• chukicita

      I think that at every protest, there are different audiences, and perhaps each protester has different ideas about what their audience is.

      In Clearwater, for instance, there are Sea Org, there are die-hard public, there are public on the fence, and there are wog residents, tourists, police and others. Who is your sign for? Is your goal to help people inside re-evaluate their devotion? Is it to inform the community of the organization’s abuses? Is it to get politicians to take notice?

      That’s why I like Phil and Willie’s billboards. It’s all about love. And I know that it was compassion and kindness of Andreas Heldal-Lund’s that sparked Tory Magoo into asking hard questions and ultimately choosing to leave Scientology.

      But from what I understand, everyone has a different spark.

      • Baby

        All of you guys are making sense.. Great discussion..

        • chukicita

          Baby!! Nobody’s ever told me I was making sense at this hour.


          • Baby

            Hi Curly.. xoxox ha f5

          • Baby

            OMG..hahahhaahaha That guy winking was supposed to be a cup of coffee.. Jeeze..It is time for me to go to bed!

            • It’s just past 11:00 here, and I’m off to the beach with my mate and his little girl, while the weather lasts. Aren’t time zones wonderful?

            • chukicita

              I’m off to “work.”


            • It was 25 degrees Celcius at the beach (that’s hot for the UK) and the ater was warm. Next time, I shall think of you while paddling 🙂

            • chukicita

              It’s closer to 32 degrees Celsius here, and has been since May.
              I can see dolphins from my window, sometimes, though. 😀

              Enjoy nature!

            • Wow! I’m not sure I’d last very long at 32 C

            • chukicita

              It’s only til November. *sigh*

            • Baby

              Oh have fun O.B

              Yes.. Time zones are wonderful..zzzzzzzzzzzzzzzzzzzzzzzzzzzzzzzz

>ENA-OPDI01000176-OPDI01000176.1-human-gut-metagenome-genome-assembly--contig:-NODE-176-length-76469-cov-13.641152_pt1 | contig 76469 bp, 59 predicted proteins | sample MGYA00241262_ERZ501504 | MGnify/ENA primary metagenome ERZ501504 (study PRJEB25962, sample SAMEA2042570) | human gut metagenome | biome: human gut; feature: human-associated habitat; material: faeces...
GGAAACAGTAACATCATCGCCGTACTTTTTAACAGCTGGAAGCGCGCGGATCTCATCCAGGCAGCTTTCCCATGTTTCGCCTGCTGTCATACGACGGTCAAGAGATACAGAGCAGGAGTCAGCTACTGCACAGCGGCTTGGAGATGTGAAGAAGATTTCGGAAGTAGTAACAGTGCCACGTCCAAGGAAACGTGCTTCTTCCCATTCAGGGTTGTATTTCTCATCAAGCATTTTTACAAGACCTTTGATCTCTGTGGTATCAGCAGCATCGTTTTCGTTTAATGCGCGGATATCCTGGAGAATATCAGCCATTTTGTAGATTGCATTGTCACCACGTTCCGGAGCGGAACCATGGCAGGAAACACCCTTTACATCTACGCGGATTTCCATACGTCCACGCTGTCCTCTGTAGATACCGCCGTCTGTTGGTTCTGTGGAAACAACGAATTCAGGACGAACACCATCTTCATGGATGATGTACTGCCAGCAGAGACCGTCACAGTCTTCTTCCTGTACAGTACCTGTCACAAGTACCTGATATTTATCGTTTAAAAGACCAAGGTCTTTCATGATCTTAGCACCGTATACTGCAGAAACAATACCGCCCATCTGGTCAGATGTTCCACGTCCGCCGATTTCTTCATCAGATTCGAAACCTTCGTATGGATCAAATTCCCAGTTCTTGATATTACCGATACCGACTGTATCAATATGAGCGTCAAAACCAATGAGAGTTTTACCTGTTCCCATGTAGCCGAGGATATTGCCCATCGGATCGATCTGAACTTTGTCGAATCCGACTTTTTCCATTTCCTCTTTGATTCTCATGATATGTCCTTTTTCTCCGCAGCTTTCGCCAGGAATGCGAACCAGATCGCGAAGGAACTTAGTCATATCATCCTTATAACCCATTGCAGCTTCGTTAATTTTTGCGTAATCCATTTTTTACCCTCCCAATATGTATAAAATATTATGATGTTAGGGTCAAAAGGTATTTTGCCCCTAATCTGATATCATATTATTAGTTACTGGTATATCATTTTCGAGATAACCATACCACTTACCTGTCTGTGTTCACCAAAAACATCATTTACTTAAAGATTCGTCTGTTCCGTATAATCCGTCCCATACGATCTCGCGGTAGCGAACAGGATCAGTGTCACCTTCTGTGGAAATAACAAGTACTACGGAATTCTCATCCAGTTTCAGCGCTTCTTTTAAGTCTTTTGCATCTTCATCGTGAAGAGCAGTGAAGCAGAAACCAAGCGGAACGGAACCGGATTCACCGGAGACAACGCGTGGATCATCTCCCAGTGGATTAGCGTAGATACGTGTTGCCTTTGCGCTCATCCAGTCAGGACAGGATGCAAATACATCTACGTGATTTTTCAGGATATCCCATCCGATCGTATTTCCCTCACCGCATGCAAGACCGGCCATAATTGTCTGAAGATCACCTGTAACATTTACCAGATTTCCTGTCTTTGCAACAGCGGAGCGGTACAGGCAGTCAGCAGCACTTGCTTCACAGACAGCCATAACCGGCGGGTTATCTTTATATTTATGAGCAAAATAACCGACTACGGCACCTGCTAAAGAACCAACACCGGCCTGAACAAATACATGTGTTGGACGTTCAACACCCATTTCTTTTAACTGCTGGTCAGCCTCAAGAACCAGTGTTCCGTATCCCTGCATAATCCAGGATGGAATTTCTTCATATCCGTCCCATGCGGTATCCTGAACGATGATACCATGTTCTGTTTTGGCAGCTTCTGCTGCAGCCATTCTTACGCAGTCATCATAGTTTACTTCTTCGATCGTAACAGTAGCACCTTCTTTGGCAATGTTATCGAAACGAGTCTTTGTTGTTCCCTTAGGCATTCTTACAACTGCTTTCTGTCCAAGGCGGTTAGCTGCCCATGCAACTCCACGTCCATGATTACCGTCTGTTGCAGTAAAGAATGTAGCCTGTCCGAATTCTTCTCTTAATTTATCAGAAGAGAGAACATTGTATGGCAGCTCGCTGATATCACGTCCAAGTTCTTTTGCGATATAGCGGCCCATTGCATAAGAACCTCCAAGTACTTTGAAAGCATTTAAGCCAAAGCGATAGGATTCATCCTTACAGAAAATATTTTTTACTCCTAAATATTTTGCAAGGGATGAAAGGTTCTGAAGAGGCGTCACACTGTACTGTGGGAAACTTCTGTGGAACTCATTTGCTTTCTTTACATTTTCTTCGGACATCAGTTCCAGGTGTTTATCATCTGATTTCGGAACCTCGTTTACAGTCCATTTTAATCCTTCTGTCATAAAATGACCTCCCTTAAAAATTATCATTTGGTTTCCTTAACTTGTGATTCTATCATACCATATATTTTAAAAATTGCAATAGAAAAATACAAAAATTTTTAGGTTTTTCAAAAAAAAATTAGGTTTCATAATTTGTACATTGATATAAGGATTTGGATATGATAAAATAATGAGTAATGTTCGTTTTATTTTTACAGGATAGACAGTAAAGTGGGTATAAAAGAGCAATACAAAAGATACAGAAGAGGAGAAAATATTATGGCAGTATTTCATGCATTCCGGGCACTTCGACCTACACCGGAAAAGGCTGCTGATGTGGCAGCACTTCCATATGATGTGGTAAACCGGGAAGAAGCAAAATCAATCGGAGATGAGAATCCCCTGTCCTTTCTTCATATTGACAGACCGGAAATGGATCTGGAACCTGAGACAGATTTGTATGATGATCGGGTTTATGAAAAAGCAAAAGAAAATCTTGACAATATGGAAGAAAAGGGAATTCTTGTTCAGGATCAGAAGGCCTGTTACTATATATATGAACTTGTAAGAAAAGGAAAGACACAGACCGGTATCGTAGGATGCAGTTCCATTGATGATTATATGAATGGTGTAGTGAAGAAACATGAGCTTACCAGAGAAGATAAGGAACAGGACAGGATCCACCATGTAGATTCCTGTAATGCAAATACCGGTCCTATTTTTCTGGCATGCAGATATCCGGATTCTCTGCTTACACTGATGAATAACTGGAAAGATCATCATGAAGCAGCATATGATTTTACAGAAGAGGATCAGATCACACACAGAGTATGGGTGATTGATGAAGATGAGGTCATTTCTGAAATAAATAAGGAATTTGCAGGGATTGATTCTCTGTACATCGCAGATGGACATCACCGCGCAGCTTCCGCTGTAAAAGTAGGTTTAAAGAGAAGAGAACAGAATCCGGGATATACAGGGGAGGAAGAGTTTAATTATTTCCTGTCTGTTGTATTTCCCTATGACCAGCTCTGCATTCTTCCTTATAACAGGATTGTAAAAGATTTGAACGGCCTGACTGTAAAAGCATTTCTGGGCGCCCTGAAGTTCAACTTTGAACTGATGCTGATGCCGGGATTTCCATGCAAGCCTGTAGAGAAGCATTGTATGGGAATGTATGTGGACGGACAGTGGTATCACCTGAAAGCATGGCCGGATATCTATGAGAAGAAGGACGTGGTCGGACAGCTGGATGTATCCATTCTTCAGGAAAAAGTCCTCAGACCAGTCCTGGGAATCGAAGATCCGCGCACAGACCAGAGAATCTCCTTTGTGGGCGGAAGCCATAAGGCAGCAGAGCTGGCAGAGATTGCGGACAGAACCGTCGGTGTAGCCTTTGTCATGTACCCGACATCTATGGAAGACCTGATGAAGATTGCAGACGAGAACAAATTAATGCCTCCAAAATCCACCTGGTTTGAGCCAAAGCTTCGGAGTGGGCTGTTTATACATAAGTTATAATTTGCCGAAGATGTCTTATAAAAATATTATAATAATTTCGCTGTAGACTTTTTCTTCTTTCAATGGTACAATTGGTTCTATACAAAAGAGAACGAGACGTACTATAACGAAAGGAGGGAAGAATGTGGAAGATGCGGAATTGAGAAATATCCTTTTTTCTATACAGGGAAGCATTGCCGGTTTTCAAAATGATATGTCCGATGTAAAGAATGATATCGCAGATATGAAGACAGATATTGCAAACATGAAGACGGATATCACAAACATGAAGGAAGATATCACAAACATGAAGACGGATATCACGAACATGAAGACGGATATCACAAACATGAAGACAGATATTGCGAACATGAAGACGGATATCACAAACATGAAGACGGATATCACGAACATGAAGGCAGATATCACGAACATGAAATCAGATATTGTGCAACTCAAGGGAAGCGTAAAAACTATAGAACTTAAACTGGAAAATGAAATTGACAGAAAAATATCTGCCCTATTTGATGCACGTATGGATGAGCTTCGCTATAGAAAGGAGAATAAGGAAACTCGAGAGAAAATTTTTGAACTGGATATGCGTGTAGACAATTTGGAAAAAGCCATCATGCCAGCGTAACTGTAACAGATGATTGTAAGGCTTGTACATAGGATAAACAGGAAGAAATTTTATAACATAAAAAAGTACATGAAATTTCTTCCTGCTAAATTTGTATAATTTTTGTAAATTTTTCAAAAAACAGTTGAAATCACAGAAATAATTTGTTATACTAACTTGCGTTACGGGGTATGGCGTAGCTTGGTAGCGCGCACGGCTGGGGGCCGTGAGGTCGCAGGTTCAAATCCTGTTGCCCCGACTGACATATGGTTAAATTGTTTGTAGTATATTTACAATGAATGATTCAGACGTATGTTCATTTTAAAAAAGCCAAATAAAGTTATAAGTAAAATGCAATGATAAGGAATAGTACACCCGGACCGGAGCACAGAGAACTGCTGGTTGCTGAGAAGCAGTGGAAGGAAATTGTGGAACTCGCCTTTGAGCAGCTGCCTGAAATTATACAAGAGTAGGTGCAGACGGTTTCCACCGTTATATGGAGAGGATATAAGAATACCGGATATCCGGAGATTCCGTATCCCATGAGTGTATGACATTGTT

• chukicita

              LOL! I thought it was a ‘hey, girl.’ Sweet dreams, sweet baby!

            • Baby

              Do you believe that.. ? Dang.. xoxox

      • OOkpik

        You cited the very examples that I had in mind, the Call Me campaign and Andreas Heldal-Lund’.
        Whomever the protest is meant to impress, shouting Xenu, for example, is meaningless to all but a relatively few Scientologists and serves no useful purpose that I can see.

        I appreciate the protesters who are out there trying to make a difference and certainly mean no offense to any of them.

        • chukicita

          I always find it interesting when exes tell what it was that sparked them. More and more, I think it’s Scientology itself that pushes its membership out.

    • That is if your goal is to change minds.
      I would be satisfied to see the end of the criminal cult known as “The Church of Scientology”.

  • ReallyMGM

    OT: I’m recovering from a radio frequency ablation in cervical disc C2-4 I had Tuesday. All of the medical guides that said it had “mild discomfort” absolutely LIED. I have never hurt so bad in my life while they did it and now afterward. I know this was in no way as serious as what Science Doc as had, but I know that is my next option according to my neurologist and spinalal specialist. (I’ve been putting it off for 5 years) After this experience, I am seriously considering it.